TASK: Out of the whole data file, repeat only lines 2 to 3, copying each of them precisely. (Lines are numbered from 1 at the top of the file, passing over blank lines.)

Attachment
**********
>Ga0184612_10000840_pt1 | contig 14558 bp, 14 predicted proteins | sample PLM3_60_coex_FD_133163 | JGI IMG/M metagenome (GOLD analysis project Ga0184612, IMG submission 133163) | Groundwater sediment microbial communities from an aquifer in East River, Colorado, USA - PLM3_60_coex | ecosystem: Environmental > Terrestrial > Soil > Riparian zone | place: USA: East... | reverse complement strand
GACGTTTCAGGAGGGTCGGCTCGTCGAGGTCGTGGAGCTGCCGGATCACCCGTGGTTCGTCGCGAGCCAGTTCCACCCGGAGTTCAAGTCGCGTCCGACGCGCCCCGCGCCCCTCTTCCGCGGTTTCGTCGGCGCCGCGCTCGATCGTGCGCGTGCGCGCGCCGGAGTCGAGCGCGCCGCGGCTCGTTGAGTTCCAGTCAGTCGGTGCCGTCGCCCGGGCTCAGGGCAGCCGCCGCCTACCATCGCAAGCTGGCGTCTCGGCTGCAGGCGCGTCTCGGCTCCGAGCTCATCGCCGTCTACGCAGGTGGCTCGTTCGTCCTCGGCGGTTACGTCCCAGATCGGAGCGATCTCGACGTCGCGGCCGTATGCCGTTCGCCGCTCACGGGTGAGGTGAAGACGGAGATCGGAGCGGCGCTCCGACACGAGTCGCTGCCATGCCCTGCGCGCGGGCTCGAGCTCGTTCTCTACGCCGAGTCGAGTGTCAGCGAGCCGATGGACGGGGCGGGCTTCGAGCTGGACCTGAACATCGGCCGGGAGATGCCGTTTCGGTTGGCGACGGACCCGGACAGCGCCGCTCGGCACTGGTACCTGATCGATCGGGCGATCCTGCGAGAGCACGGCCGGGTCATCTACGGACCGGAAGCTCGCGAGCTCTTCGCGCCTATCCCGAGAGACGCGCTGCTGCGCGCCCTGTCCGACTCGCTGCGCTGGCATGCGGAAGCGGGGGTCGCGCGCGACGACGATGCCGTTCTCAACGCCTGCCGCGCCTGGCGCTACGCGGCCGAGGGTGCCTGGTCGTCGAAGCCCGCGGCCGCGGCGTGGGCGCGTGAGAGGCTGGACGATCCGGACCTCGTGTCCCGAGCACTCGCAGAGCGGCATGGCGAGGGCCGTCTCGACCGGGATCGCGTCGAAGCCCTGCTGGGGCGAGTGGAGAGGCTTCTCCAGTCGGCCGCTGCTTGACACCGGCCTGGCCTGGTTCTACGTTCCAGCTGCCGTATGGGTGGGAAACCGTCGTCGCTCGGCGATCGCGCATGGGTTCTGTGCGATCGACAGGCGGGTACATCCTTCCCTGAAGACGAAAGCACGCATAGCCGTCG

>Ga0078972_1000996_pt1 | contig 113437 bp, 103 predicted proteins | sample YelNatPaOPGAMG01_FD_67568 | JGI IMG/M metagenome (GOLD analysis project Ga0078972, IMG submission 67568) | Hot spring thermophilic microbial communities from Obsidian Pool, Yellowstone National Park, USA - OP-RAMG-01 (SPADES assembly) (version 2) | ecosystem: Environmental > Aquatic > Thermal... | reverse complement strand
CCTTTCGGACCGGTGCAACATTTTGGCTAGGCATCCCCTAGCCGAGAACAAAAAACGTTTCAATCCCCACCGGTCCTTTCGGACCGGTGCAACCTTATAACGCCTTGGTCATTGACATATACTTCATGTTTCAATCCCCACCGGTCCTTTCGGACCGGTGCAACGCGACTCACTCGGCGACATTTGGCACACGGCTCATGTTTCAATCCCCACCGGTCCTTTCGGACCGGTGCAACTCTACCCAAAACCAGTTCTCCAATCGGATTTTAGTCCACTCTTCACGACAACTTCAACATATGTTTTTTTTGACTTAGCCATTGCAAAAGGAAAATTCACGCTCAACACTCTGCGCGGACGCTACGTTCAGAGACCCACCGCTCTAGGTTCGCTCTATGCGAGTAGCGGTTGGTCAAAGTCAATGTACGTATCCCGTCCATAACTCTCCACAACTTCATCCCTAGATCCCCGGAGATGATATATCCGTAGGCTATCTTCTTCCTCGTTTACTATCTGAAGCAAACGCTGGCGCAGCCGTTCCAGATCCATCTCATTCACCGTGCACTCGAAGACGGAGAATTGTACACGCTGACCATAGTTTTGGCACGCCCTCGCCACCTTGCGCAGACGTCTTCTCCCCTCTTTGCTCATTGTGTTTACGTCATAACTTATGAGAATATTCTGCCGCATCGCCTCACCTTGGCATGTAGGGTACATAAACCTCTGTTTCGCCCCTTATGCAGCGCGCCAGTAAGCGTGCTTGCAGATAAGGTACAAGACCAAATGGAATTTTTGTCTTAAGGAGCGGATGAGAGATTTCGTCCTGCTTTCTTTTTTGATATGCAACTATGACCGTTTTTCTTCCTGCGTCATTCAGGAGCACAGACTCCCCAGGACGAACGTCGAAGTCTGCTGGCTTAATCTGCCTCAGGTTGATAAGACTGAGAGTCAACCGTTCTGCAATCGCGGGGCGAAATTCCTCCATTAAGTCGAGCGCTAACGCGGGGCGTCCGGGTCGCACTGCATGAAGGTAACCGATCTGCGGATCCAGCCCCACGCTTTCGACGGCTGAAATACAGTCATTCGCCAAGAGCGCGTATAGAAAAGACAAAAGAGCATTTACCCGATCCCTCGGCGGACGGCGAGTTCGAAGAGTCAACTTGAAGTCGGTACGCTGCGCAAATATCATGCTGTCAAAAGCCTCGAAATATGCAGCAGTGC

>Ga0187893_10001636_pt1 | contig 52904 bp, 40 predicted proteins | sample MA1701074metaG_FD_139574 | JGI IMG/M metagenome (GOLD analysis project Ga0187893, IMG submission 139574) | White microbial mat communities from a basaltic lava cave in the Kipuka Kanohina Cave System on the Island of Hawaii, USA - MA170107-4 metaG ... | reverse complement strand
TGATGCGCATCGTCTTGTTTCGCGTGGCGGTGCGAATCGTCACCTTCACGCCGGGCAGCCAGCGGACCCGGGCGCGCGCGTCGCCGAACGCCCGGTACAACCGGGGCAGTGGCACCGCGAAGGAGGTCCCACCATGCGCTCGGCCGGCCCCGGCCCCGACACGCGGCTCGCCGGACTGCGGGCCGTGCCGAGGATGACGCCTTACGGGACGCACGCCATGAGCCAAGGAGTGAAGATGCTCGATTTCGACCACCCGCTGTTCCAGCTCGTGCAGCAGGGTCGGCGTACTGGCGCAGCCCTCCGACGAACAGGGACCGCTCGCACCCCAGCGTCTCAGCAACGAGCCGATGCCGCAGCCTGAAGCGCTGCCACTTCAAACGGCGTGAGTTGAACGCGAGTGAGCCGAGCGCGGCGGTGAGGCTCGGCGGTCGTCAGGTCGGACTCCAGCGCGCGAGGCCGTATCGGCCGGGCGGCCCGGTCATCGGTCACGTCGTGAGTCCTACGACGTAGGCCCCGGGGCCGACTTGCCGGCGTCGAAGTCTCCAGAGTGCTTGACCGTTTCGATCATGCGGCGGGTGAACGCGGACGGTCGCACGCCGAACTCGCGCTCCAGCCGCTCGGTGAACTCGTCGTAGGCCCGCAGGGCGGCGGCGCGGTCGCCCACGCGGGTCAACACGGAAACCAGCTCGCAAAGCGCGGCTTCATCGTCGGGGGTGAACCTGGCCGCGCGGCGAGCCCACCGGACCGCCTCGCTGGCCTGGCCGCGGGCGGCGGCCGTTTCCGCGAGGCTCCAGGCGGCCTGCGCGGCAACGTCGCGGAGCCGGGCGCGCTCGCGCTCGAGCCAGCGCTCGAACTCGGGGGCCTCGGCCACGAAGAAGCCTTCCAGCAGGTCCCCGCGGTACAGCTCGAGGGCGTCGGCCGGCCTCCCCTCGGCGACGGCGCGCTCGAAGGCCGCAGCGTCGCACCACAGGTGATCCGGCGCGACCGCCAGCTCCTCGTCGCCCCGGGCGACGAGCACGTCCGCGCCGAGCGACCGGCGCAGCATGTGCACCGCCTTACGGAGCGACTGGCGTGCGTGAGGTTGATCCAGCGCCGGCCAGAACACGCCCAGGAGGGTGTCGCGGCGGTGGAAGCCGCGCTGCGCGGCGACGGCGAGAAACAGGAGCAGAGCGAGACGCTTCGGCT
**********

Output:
GACGTTTCAGGAGGGTCGGCTCGTCGAGGTCGTGGAGCTGCCGGATCACCCGTGGTTCGTCGCGAGCCAGTTCCACCCGGAGTTCAAGTCGCGTCCGACGCGCCCCGCGCCCCTCTTCCGCGGTTTCGTCGGCGCCGCGCTCGATCGTGCGCGTGCGCGCGCCGGAGTCGAGCGCGCCGCGGCTCGTTGAGTTCCAGTCAGTCGGTGCCGTCGCCCGGGCTCAGGGCAGCCGCCGCCTACCATCGCAAGCTGGCGTCTCGGCTGCAGGCGCGTCTCGGCTCCGAGCTCATCGCCGTCTACGCAGGTGGCTCGTTCGTCCTCGGCGGTTACGTCCCAGATCGGAGCGATCTCGACGTCGCGGCCGTATGCCGTTCGCCGCTCACGGGTGAGGTGAAGACGGAGATCGGAGCGGCGCTCCGACACGAGTCGCTGCCATGCCCTGCGCGCGGGCTCGAGCTCGTTCTCTACGCCGAGTCGAGTGTCAGCGAGCCGATGGACGGGGCGGGCTTCGAGCTGGACCTGAACATCGGCCGGGAGATGCCGTTTCGGTTGGCGACGGACCCGGACAGCGCCGCTCGGCACTGGTACCTGATCGATCGGGCGATCCTGCGAGAGCACGGCCGGGTCATCTACGGACCGGAAGCTCGCGAGCTCTTCGCGCCTATCCCGAGAGACGCGCTGCTGCGCGCCCTGTCCGACTCGCTGCGCTGGCATGCGGAAGCGGGGGTCGCGCGCGACGACGATGCCGTTCTCAACGCCTGCCGCGCCTGGCGCTACGCGGCCGAGGGTGCCTGGTCGTCGAAGCCCGCGGCCGCGGCGTGGGCGCGTGAGAGGCTGGACGATCCGGACCTCGTGTCCCGAGCACTCGCAGAGCGGCATGGCGAGGGCCGTCTCGACCGGGATCGCGTCGAAGCCCTGCTGGGGCGAGTGGAGAGGCTTCTCCAGTCGGCCGCTGCTTGACACCGGCCTGGCCTGGTTCTACGTTCCAGCTGCCGTATGGGTGGGAAACCGTCGTCGCTCGGCGATCGCGCATGGGTTCTGTGCGATCGACAGGCGGGTACATCCTTCCCTGAAGACGAAAGCACGCATAGCCGTCG

>Ga0078972_1000996_pt1 | contig 113437 bp, 103 predicted proteins | sample YelNatPaOPGAMG01_FD_67568 | JGI IMG/M metagenome (GOLD analysis project Ga0078972, IMG submission 67568) | Hot spring thermophilic microbial communities from Obsidian Pool, Yellowstone National Park, USA - OP-RAMG-01 (SPADES assembly) (version 2) | ecosystem: Environmental > Aquatic > Thermal... | reverse complement strand